Saudi and Egyptian marines capture Iran-held island at Red Sea chokepoint

In a pivotal breakthrough in the Yemen civil war, Thursday, Dec. 11 the naval forces of Saudi Arabia, Egypt and the UAR took by storm from Yemen’s Iran-backed Houthi rebels the Greater Hanish island, which is part of the strategic archipelago commanding the Strait of Bab al Mandeb. This is reported exclusively by debkafile’s Middle East sources.

This highly strategic strait links the Indian Ocean with the Gulf of Aden and the Red Sea – i.e. Africa and Asia – and is the world’s fourth busiest chokepoint for international oil traffic.

Captured by Yemeni rebels last May, the island was converted by Iranian officers into an armed base and one of Tehran’s largest depots for the supply of arms to its forces and proxies in the region. A fleet of small boats and fishing vessels kept the Yemeni Houthis amply armed for fending off the Saudi-led Arab coalition fighting to restore the exiled Yemeni government.

The Hanish island base also provided Iran with a commanding position for spreading its influence in Ethiopia and Eritrea on the eastern African seaboard.
Taking the island was a major breakthrough for the coalition, after long months of combat that was crowned by their capture of the southern Yemeni seaport of Aden in the past three months. With the occupation of Greater Hanish, Saudi-led forces are now in position not just to cut off Iran’s weapons supplies to the Yemeni rebels, but also to break its grip on the vital strait that connects the Persian Gulf to the Mediterranean via the Suez Canal.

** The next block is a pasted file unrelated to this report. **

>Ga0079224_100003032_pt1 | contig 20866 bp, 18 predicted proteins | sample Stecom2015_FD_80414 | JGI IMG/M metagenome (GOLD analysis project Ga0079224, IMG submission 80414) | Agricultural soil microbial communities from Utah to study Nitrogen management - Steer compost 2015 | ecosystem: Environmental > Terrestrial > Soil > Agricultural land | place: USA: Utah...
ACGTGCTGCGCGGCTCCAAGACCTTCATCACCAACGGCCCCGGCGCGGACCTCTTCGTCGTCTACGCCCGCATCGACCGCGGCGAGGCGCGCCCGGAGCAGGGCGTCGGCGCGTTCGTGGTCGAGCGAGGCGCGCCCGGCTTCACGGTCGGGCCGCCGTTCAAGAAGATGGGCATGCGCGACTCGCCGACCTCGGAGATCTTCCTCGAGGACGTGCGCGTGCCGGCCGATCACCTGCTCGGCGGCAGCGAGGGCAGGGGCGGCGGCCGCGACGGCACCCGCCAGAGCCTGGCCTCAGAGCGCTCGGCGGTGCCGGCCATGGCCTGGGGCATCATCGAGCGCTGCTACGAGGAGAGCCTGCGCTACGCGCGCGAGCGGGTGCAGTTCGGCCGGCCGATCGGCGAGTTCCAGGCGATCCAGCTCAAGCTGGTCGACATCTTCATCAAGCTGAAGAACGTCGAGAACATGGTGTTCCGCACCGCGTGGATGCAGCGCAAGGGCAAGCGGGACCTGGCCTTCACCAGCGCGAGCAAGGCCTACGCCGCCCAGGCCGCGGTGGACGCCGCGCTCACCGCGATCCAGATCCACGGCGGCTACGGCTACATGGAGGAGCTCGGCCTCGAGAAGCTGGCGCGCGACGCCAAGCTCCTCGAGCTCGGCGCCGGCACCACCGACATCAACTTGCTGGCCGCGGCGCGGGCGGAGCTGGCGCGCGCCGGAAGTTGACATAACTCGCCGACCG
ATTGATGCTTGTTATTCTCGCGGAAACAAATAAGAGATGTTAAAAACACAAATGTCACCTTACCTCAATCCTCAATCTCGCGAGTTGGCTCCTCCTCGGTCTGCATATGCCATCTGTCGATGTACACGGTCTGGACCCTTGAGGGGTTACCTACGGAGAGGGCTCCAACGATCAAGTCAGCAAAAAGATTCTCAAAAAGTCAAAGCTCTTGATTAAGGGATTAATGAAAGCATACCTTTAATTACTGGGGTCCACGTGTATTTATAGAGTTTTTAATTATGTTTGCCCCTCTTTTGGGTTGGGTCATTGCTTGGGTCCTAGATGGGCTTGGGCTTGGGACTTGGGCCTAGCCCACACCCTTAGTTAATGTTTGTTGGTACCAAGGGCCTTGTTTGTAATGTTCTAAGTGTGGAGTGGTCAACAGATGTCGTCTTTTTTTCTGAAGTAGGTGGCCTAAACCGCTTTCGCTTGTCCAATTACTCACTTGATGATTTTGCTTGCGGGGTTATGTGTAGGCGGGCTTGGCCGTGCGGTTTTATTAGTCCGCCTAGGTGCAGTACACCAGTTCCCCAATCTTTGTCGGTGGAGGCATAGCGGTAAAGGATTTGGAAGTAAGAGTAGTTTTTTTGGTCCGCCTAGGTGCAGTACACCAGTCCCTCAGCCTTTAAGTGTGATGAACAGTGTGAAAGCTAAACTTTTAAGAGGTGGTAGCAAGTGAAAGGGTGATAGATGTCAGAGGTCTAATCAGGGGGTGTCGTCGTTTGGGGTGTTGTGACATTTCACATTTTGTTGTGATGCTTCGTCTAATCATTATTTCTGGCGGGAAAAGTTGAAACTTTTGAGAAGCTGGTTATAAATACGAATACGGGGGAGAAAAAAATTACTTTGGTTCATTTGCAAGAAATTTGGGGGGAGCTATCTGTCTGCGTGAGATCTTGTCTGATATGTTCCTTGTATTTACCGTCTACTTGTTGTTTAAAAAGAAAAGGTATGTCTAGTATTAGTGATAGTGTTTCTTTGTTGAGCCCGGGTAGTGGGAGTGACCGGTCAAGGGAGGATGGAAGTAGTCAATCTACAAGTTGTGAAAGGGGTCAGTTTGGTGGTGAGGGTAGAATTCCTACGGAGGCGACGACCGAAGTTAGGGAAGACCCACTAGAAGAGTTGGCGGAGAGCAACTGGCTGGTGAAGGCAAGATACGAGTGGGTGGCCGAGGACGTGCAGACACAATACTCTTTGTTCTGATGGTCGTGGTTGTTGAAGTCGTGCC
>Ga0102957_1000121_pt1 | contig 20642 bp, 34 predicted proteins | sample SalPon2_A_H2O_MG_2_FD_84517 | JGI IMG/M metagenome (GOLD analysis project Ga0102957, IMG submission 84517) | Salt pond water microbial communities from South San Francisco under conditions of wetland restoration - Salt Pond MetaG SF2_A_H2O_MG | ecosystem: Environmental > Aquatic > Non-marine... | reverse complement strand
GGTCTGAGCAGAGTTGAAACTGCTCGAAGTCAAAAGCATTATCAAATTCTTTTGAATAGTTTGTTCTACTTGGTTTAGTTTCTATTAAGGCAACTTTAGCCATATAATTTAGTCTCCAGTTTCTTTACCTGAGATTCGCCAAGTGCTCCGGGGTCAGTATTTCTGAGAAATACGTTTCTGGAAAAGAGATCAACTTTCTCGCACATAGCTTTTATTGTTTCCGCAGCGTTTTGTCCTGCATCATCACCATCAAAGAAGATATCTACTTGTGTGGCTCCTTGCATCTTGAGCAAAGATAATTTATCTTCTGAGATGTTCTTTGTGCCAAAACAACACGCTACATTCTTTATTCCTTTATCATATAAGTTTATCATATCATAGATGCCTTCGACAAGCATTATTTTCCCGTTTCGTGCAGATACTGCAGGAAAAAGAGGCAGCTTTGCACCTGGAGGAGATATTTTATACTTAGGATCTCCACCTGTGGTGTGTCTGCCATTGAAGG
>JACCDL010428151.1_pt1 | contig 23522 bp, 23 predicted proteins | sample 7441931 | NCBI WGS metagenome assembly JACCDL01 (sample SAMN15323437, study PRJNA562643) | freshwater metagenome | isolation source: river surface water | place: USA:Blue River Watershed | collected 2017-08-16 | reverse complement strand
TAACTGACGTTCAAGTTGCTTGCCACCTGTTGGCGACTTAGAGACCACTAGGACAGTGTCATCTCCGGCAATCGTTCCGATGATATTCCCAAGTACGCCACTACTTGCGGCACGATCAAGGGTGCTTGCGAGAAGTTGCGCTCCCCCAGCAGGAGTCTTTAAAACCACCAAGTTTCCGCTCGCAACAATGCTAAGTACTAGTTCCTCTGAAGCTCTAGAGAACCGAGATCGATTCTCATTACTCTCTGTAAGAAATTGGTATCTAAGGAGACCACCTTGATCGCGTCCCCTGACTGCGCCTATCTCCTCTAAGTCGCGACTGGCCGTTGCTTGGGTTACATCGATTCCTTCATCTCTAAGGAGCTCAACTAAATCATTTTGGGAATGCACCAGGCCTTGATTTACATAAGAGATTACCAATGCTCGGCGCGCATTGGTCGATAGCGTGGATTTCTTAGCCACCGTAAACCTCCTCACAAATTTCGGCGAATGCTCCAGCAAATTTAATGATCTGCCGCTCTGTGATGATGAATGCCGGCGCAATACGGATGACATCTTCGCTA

Iran maintained on Greater Hanish Island advanced radar and electronic tracking stations for keeping an eye on military movements on the southern Saudi border with northern Yemen. They could also shadow oil tanker and other shipping passing through the Red Sea, and stake out Israel’s south- and east-bound sea traffic as it passed through the Gulf of Aqaba.

debkafile’s military and intelligence sources reveal that Saudi Arabia and Egypt finally decided that the seizure of the strategic island could not be delayed when last month, Iran won a permit to establish an air and sea base in Djibouti, the Horn of Africa nation opposite the Gulf of Aden’s entrance to the Red Sea.
Djibouti derives much of its revenue from renting out tracts of land to foreign nations seeking bases of operation in the Horn of Africa and the Red Sea. American and French bases are situated no more than 214 km from Greater Hanish Island.
Riyadh, Cairo and the UAE agreed that they could not afford to let Iranian air and naval forces gain control of the Bab El-Mandeb Strait from its twin footholds on the island and in Djibouti.

They were not the only interested parties. It may be taken for granted that their operation to take over Greater Hanish was quietly assisted by Western and Middle East interests that had been watching Iran’s takeover of these vital ocean pathways with grave concern.

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